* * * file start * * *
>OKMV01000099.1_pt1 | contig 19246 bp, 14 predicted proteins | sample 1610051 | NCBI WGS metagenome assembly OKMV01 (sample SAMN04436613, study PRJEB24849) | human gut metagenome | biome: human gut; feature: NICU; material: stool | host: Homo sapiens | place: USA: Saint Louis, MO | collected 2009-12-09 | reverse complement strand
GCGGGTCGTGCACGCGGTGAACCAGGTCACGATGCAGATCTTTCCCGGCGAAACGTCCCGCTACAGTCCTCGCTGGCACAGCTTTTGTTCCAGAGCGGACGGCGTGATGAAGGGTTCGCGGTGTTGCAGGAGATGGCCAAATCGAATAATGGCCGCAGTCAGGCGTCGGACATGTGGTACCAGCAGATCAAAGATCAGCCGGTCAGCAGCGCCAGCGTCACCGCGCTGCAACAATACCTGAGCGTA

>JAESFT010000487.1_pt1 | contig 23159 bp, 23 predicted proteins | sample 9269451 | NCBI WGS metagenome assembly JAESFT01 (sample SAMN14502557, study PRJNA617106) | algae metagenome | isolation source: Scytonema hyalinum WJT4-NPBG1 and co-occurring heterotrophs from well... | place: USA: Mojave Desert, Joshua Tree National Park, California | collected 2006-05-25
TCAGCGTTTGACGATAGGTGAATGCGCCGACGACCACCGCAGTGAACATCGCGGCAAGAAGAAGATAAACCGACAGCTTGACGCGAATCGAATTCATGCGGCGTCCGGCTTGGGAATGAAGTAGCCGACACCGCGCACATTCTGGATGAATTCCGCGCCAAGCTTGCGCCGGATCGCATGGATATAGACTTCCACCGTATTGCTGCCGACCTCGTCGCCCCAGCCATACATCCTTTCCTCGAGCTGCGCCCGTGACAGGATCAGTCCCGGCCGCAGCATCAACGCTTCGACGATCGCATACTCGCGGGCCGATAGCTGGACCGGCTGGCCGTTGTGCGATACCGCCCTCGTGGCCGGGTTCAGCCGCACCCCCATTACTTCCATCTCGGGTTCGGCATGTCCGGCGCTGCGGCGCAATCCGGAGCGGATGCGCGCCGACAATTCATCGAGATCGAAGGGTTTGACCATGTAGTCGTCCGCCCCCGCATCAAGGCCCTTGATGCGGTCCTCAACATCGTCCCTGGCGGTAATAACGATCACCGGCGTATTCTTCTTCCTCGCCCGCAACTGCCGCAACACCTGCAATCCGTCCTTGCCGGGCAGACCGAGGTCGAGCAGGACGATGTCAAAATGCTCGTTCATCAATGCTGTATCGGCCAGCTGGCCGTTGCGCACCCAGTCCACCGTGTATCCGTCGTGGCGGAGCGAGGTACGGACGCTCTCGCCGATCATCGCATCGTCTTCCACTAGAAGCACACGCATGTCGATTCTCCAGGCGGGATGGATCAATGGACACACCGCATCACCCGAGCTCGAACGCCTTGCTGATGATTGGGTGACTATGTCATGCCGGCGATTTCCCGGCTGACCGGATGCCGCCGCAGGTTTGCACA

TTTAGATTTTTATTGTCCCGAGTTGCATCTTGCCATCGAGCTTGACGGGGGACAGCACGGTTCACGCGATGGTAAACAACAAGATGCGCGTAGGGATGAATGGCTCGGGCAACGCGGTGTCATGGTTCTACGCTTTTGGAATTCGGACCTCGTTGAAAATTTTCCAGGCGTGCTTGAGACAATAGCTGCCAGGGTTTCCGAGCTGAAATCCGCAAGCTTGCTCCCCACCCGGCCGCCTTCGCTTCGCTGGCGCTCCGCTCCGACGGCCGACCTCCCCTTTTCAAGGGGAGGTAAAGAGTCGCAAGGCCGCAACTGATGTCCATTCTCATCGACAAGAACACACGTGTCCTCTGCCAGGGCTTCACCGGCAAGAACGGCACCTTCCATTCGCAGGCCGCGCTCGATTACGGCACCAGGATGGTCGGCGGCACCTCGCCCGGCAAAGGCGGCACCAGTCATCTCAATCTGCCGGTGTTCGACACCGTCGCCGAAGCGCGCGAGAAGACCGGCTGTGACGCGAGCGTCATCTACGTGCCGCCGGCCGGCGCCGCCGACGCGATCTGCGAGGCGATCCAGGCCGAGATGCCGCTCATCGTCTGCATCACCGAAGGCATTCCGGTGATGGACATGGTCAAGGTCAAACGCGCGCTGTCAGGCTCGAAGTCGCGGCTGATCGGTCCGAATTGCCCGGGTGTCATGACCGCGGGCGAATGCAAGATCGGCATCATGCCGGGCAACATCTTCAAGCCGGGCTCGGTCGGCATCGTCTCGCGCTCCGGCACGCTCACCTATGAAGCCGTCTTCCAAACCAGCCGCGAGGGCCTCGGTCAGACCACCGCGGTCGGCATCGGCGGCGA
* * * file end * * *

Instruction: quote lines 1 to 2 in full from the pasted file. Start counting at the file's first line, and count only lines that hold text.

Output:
>OKMV01000099.1_pt1 | contig 19246 bp, 14 predicted proteins | sample 1610051 | NCBI WGS metagenome assembly OKMV01 (sample SAMN04436613, study PRJEB24849) | human gut metagenome | biome: human gut; feature: NICU; material: stool | host: Homo sapiens | place: USA: Saint Louis, MO | collected 2009-12-09 | reverse complement strand
GCGGGTCGTGCACGCGGTGAACCAGGTCACGATGCAGATCTTTCCCGGCGAAACGTCCCGCTACAGTCCTCGCTGGCACAGCTTTTGTTCCAGAGCGGACGGCGTGATGAAGGGTTCGCGGTGTTGCAGGAGATGGCCAAATCGAATAATGGCCGCAGTCAGGCGTCGGACATGTGGTACCAGCAGATCAAAGATCAGCCGGTCAGCAGCGCCAGCGTCACCGCGCTGCAACAATACCTGAGCGTA